If you aren’t familiar with the resource yourself, it’s absolutely fantastic and no transfusion service or blood bank should be without it. With the exception of the Technical Manual, it’s the resource I use more than any other.
In as much as no news is good news, here’s some bad news.
In a brief interview with a well-informed representative of a well known national blood supplier, “universal” ISBT implementation is still further off than most of us have been hoping. The issue is implementation of an ISBT-compliant computer system, which is projected to happen sometime in 2011 (no, I have nothing more specific than a year). With recent experience, on a smaller scale, working with software implementation in a blood bank, I can understand why this organization is years past deadline and way over budget.
Strides are being made, however, and implementation of the new LIS/Donor registry/data management system/distribution management system, etc. (i.e. it’s a big project) is high priority and running full speed ahead.
So, for anyone looking forward to receiving ISBT-128 labeled units from their favorite blood supplier by “February 2010″, or whatever arbitrary date was thrown your way, I have it from a reliable source that you’ll be waiting at least another year.
I finally got around to checking out the August 2009 version of the Circular of Information for the Use of Human Blood and Blood Components, published periodically by (jointly) the AABB, American Red Cross, America’s Blood Centers, and the Armed Services Blood Program. Link is in my Links section in .pdf format if you haven’t yet received your high-speed pamphlets.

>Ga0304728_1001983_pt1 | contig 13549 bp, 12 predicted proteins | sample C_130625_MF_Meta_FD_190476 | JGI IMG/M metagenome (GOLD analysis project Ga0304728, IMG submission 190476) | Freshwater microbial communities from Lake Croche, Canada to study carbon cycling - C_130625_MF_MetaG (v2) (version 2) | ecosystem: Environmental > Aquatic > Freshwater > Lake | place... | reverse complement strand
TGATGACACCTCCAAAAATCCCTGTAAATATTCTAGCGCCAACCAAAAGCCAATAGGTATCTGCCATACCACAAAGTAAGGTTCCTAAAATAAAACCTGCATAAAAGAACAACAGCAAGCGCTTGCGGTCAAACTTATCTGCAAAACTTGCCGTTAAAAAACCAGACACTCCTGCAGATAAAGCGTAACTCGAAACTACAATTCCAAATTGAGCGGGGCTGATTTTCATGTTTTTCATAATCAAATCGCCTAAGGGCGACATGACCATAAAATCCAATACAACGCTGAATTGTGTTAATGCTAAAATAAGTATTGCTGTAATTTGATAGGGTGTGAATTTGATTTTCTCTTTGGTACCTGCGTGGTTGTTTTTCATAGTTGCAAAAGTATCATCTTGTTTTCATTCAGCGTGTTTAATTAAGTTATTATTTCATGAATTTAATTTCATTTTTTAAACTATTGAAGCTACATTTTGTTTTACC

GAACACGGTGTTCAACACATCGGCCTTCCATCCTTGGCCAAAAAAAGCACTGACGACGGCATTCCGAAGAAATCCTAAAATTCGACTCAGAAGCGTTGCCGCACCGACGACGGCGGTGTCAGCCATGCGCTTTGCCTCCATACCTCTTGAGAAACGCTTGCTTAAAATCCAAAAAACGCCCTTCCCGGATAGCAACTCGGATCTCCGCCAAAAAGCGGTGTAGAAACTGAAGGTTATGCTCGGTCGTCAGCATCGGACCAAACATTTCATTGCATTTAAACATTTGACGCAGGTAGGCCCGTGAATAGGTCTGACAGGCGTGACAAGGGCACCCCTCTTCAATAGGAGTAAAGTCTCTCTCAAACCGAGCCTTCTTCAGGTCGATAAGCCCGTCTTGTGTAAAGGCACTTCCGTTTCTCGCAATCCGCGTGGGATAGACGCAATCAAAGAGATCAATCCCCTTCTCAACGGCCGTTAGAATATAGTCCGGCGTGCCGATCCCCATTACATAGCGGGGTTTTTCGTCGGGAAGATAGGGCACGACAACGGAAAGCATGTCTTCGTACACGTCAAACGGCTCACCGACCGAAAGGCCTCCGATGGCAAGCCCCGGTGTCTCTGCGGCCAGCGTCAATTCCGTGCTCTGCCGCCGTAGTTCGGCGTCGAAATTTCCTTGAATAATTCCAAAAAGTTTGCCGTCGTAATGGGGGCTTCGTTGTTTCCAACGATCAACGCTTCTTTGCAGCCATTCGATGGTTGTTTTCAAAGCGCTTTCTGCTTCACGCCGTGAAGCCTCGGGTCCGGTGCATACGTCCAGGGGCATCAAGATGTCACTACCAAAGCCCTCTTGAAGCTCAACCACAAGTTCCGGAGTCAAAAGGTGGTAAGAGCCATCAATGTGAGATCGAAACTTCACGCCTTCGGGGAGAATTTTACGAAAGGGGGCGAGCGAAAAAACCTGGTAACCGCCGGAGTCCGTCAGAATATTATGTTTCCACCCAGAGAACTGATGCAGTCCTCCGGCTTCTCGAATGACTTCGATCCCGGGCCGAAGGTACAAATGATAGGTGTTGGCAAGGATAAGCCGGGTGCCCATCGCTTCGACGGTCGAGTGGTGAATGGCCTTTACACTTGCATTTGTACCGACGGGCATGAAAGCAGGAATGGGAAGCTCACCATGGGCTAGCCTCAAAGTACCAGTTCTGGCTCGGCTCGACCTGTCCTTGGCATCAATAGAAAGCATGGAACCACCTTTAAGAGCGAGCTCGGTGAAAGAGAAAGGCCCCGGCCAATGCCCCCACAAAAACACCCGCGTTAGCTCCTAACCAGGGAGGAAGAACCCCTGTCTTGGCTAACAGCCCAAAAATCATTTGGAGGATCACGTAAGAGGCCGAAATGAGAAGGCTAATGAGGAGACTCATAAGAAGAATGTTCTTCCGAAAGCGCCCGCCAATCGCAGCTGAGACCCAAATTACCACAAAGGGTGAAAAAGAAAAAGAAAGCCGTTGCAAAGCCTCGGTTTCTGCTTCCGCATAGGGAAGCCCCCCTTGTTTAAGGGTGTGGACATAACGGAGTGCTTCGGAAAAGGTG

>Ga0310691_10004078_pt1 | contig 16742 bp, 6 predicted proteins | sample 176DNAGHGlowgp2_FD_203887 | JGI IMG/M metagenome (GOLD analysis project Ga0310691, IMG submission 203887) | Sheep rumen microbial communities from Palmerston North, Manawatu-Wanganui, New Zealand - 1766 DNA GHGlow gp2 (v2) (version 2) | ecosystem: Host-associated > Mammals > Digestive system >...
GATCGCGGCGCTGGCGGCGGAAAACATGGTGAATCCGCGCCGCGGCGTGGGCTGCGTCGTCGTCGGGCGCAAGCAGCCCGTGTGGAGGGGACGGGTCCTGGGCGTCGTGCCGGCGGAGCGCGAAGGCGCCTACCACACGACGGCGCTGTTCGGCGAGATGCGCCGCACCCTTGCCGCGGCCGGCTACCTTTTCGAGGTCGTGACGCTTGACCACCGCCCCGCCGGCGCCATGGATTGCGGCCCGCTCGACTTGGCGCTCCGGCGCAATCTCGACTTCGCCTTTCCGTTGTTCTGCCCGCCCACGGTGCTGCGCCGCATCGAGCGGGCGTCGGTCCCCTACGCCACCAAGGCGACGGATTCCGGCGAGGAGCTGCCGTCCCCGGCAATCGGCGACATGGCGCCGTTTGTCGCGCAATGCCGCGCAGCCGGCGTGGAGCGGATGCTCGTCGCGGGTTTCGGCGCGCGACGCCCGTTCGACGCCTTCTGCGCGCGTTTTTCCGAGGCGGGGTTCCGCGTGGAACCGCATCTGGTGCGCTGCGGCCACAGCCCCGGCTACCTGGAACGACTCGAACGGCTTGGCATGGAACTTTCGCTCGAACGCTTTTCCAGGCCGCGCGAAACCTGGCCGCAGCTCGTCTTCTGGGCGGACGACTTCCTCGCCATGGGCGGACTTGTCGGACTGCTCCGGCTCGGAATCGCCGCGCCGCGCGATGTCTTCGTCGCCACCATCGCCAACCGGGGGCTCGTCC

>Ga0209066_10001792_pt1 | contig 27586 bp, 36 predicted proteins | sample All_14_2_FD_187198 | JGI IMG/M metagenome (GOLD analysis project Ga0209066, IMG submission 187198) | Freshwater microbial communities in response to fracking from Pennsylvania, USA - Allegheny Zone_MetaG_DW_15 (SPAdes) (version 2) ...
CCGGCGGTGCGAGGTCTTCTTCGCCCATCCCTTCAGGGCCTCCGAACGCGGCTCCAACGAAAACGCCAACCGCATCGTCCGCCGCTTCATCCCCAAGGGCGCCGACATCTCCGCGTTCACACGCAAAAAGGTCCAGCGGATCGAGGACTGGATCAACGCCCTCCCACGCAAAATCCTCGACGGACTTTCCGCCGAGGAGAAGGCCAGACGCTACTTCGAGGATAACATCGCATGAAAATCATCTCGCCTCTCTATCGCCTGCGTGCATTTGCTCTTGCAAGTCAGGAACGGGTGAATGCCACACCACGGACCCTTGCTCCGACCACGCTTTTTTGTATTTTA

The FFP (and Plasma Frozen Within 24 Hours of Collection – I’ll just use “FFP” in the post) expiration issue still hasn’t been resolved. For anyone unfamiliar – The Circular states “FFP should be infused immediately after thawing or stored at 1 to 6 C for up to 24 hours”. The FDA says FFP expires in 6 hours unless a variance is granted per 21 CFR 640.120. So, 3 years after the FDA promised clarification is coming (FDA Liaison meeting, 4/11/07), people are still confused about when exactly FFP expires due to the fact that the Circular is approved by the FDA.
The CFR is still the Law of the Land, as far as the FDA Inspector with the power to shut you down is concerned, so unless you’ve been granted a variance 6 hours is it. If your blood bank doesn’t have a variance and you’re tired of waiting for the FDA to catch up with themselves, find a sample variance request template via this link.